For those wondering whether unbeaten young Juan Diaz will be able to handle the pressure of fighting an older, more experienced champion like Acelino Freitas, consider this:
Imagine you are a roly-poly kid of eight tipping the scales at a whopping 110 pounds. You show up in all your resplendent blubber at the door of a gym in Houston which has fallen on hard times. The owner, Willie Savannah, is getting ready to close down the gym because he can't afford to keep it open. You ask if you can train. Savannah, who has a long history of being a soft touch for strays, looks at you, a pint-size pile of baby fat, and figures, one month, tops, this kid will quit. So he tells you in no uncertain terms, as soon you do quit, he is closing the gym.
There were 15 other kids training there at the time whose fate rested on the shoulders of the new boy. For an eight-year-old, that qualifies as big-time pressure.
"Willie told me right from the start that, 'As soon as you leave, that's it.' But I stayed and stayed and here I am," Diaz said.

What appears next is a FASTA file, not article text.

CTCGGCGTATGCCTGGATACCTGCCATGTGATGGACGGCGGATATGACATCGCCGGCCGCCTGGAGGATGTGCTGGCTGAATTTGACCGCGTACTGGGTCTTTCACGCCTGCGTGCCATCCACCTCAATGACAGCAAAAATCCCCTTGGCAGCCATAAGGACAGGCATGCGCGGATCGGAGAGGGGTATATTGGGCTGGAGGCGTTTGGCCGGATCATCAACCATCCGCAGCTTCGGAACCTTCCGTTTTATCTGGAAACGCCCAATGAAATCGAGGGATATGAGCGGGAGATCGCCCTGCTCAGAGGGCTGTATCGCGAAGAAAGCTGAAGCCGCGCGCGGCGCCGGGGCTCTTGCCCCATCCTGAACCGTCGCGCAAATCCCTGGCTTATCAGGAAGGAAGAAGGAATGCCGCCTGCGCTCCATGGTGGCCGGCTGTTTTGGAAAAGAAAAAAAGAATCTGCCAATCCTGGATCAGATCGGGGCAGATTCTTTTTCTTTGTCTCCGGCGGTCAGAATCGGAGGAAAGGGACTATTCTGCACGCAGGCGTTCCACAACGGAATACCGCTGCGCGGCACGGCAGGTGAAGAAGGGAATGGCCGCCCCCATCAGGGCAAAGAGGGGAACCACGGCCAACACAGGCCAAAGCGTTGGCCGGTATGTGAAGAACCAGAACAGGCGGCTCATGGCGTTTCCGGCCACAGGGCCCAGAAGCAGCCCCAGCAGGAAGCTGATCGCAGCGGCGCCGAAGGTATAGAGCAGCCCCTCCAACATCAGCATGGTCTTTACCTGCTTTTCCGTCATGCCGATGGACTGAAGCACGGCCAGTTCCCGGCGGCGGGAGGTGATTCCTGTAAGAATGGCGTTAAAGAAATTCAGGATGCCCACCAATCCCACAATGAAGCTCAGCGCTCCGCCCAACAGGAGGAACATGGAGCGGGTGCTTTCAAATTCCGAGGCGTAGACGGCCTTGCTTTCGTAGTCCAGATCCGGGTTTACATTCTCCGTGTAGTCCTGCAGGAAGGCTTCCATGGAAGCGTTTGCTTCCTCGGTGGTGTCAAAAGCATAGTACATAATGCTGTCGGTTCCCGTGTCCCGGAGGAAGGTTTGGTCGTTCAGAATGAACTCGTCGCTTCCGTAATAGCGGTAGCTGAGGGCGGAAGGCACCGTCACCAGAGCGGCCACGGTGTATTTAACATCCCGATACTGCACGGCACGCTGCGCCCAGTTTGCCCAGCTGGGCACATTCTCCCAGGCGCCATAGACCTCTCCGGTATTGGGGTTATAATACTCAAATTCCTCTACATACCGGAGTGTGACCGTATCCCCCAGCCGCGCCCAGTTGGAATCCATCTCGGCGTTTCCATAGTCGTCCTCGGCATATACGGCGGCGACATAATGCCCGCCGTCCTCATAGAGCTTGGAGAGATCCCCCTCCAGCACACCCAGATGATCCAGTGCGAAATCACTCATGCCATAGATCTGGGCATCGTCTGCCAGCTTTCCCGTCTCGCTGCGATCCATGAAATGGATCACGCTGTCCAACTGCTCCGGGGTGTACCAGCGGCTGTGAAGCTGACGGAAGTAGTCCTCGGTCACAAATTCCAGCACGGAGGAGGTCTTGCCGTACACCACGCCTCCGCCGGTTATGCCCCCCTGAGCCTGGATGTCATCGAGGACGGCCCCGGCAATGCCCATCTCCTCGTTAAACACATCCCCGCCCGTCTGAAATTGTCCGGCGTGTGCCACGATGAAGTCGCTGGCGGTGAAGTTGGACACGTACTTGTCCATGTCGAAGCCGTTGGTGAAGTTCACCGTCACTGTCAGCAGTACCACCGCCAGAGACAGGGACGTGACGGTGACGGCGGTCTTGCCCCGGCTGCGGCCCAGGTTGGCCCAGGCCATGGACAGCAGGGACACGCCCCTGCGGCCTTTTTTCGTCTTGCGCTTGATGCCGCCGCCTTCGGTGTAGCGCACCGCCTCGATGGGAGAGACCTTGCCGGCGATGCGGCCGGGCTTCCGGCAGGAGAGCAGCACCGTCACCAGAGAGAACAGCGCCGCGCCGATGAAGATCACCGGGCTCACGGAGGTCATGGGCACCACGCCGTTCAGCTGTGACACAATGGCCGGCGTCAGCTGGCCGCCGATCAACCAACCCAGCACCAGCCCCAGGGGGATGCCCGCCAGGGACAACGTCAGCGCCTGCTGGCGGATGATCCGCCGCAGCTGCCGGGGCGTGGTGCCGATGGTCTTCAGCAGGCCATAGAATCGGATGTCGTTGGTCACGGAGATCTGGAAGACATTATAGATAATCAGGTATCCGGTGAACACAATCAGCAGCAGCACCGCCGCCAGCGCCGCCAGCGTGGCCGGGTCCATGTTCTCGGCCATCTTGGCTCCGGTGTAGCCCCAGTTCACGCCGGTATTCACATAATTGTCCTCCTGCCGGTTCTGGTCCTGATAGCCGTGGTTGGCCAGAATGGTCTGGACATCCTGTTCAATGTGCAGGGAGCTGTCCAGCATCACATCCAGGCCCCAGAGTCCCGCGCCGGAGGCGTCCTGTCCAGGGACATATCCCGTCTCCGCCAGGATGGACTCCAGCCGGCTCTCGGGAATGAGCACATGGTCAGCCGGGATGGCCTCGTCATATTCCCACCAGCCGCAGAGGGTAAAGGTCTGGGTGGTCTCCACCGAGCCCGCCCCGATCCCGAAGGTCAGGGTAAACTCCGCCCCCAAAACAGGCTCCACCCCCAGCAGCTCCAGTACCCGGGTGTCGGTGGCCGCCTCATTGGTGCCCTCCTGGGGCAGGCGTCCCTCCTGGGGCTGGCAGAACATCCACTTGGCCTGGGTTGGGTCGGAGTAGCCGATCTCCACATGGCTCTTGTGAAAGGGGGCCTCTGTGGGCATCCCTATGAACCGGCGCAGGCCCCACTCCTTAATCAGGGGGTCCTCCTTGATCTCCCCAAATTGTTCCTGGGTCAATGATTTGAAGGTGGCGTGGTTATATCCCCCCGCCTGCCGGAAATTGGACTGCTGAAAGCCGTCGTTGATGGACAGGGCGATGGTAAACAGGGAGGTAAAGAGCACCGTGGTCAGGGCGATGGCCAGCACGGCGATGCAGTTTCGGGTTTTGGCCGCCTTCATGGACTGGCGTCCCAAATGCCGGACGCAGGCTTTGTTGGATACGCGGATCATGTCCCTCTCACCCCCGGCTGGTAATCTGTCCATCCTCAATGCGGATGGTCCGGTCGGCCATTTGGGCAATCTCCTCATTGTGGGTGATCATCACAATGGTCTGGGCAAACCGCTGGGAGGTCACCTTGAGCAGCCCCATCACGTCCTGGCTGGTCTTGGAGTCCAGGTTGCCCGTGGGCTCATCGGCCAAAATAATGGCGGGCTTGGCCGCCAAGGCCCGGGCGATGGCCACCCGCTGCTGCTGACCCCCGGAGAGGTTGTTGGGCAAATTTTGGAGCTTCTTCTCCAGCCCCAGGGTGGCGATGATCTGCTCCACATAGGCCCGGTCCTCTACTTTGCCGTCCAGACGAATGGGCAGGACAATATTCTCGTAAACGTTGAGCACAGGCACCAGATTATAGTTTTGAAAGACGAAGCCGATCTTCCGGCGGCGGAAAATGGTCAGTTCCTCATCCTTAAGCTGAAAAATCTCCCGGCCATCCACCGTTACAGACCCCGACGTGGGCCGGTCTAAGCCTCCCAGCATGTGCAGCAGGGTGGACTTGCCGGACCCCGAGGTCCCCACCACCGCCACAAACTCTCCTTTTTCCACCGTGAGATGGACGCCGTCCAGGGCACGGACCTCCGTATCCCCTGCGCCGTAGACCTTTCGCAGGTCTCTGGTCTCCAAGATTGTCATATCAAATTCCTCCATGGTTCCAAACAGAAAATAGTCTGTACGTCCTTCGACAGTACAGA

Where Diaz (31-0, 15 KOs) is, is in the crosshairs of fellow champion Freitas (38-1, 32 KOs) in a unification lightweight fight Saturday night at Foxwoods Resort Casino on HBO's "Boxing After Dark."
"When Juan first came to me, it was at a time when my wife and I were thinking about closing the gym," said Savannah, who has raised nine stray kids in his own home.
"It was just too much to keep it and the house going. I took on Juan, but I told my wife, 'As soon as this fat kid leaves, we'll close down. He'll last a month and leave, watch. But he was there are the end of the month. Still, I thought he would eventually leave."
He stayed, but the pressure never left. Diaz was so big, Savannah couldn't find anyone his size at his age to spar with, so he put him in the ring with an experienced kid three years older. Diaz took daily beatings, but he was a sticker.